It turns out you can make real money selling $1,000 pills. That’s what Gilead Sciences (GILD) discovered in the quarter since the debut of Sovaldi, its hepatitis C treatment that has drawn attention for both its advances over existing therapies and its high price tag.
Sovaldi sales helped Gilead reach $4.9 billion in product revenue in the first quarter, double the same period in 2013. Revenue of $2.27 billion from the drug was double analysts’ estimates, Bloomberg News reported. A 12-week course of Sovaldi, which is taken once a day, costs $84,000.
On a conference call with Gilead executives, one analyst called it “the best launch of any drug of all time that I’m aware of.”
About 30,000 patients have begun treatment with Sovaldi since the Food and Drug Administration approved it in December 2013, Gilead executives said. Most of the sales—$2.1 billion—came from the U.S., with the remaining patients coming from Germany and France.
“That number will continue to increase as regulatory approvals and reimbursements are achieved,” said Paul Carter, Gilead’s executive vice president of commercial operations. “We have so far reached just a small fraction of patients who can benefit from treatment in the future.”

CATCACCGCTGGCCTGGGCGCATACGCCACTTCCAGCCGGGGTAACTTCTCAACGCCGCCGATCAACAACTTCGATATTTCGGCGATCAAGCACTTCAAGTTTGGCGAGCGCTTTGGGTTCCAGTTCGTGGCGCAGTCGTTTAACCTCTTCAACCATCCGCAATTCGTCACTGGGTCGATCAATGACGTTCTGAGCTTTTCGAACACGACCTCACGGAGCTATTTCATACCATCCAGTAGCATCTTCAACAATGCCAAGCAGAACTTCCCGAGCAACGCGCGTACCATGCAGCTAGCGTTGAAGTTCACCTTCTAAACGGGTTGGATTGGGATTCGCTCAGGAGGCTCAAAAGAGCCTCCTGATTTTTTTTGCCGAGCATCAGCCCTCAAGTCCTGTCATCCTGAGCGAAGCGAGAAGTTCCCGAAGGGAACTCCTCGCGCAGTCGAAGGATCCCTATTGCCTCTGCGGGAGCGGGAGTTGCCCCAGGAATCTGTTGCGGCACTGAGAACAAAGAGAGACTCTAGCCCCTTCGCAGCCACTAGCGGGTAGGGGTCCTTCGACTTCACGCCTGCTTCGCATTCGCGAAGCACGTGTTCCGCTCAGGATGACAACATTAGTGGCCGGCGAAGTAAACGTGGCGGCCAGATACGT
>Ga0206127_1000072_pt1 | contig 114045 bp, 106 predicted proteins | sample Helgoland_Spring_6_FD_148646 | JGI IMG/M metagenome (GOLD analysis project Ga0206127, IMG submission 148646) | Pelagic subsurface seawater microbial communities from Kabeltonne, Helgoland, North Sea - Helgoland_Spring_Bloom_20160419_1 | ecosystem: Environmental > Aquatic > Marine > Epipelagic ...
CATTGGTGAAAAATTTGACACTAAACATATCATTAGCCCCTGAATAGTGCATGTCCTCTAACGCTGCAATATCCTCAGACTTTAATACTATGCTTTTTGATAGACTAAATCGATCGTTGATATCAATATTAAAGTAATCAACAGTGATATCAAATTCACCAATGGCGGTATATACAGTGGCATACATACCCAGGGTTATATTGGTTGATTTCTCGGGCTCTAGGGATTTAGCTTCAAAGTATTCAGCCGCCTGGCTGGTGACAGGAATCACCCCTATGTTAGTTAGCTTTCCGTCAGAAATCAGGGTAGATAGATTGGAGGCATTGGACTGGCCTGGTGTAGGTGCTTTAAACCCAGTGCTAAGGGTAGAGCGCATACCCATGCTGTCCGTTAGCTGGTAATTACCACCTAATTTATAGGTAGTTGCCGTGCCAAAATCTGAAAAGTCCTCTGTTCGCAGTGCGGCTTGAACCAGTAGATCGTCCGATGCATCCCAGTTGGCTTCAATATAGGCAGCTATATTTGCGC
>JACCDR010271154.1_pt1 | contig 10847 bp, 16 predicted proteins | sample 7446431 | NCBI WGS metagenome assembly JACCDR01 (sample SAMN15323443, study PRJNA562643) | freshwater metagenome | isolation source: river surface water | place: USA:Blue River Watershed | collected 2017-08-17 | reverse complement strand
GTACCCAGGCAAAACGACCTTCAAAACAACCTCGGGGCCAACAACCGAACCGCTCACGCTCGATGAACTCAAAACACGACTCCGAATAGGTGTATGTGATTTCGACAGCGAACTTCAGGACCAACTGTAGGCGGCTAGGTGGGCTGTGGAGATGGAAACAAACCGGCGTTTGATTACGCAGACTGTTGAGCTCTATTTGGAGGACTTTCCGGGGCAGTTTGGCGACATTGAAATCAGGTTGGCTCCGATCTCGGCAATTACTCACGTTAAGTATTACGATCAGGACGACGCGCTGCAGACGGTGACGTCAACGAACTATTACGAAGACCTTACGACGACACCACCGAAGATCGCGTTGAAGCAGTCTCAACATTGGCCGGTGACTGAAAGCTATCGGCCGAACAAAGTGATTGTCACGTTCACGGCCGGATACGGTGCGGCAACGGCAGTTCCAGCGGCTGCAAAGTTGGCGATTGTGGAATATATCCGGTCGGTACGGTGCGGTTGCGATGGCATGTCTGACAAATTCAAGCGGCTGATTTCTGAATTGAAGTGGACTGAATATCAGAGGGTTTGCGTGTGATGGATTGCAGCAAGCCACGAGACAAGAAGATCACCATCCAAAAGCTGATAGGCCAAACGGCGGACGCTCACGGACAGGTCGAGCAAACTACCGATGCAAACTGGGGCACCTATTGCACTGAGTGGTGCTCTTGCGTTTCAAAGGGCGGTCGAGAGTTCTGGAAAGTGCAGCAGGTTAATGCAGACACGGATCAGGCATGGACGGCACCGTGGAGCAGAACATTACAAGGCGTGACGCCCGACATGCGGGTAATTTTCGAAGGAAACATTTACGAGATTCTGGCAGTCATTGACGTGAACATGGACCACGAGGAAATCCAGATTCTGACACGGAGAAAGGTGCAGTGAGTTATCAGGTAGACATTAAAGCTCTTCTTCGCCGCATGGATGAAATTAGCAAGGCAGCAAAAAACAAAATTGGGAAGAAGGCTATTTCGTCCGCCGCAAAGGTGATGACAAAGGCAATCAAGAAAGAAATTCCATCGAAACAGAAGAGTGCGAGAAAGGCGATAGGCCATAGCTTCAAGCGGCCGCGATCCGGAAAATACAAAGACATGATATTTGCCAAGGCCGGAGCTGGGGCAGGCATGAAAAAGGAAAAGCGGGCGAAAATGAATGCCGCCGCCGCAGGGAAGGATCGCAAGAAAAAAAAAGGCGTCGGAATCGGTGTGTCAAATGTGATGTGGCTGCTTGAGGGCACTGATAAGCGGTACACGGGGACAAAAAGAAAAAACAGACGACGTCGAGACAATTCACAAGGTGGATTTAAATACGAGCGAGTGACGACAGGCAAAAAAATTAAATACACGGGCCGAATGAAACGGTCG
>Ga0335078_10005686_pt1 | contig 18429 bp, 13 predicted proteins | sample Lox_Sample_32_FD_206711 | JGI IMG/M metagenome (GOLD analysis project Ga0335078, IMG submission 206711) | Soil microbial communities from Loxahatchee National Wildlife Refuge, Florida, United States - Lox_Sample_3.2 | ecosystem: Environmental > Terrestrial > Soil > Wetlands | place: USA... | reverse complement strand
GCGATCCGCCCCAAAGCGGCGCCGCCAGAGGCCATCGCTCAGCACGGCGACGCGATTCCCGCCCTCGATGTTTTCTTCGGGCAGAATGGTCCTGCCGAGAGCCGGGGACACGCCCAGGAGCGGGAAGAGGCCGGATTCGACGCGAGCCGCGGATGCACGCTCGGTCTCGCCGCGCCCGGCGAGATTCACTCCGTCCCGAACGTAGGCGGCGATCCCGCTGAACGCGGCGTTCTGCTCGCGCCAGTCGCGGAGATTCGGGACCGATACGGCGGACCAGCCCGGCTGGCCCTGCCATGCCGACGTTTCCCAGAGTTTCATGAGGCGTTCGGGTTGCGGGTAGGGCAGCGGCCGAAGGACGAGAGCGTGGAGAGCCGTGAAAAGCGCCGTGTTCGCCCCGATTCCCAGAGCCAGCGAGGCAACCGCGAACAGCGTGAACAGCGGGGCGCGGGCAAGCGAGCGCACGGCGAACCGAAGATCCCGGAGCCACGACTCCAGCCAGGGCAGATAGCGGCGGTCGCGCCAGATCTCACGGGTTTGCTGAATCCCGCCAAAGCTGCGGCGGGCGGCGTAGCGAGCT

Chronic hepatitis C affects about 3.2 million Americans, according to the Centers for Disease Control. Gilead’s challenge is to convince those paying for medical care—insurance companies, governments, and employers—that Sovaldi’s benefits justify its high cost. Not everyone is convinced. Medical experts from the California Technology Assessment forum, a group with ties to insurance companies, made the case last month that the price was too high.
The company estimates that about 90 percent of Sovaldi’s sales were split almost evenly between Medicare and private insurers. Already the cost of the drug put a dent in the earnings of UnitedHealth Group (UNH), the largest insurance company in the U.S. UnitedHealth paid $100 million for the drug in the first quarter, the company said last week. UnitedHealth Chief Financial Officer Dan Schumacher told analysts that the figure was “a multiple of what we had expected.” The price of Sovaldi may drop over time, particularly if competing hepatitis C drugs in the pipeline reach the market.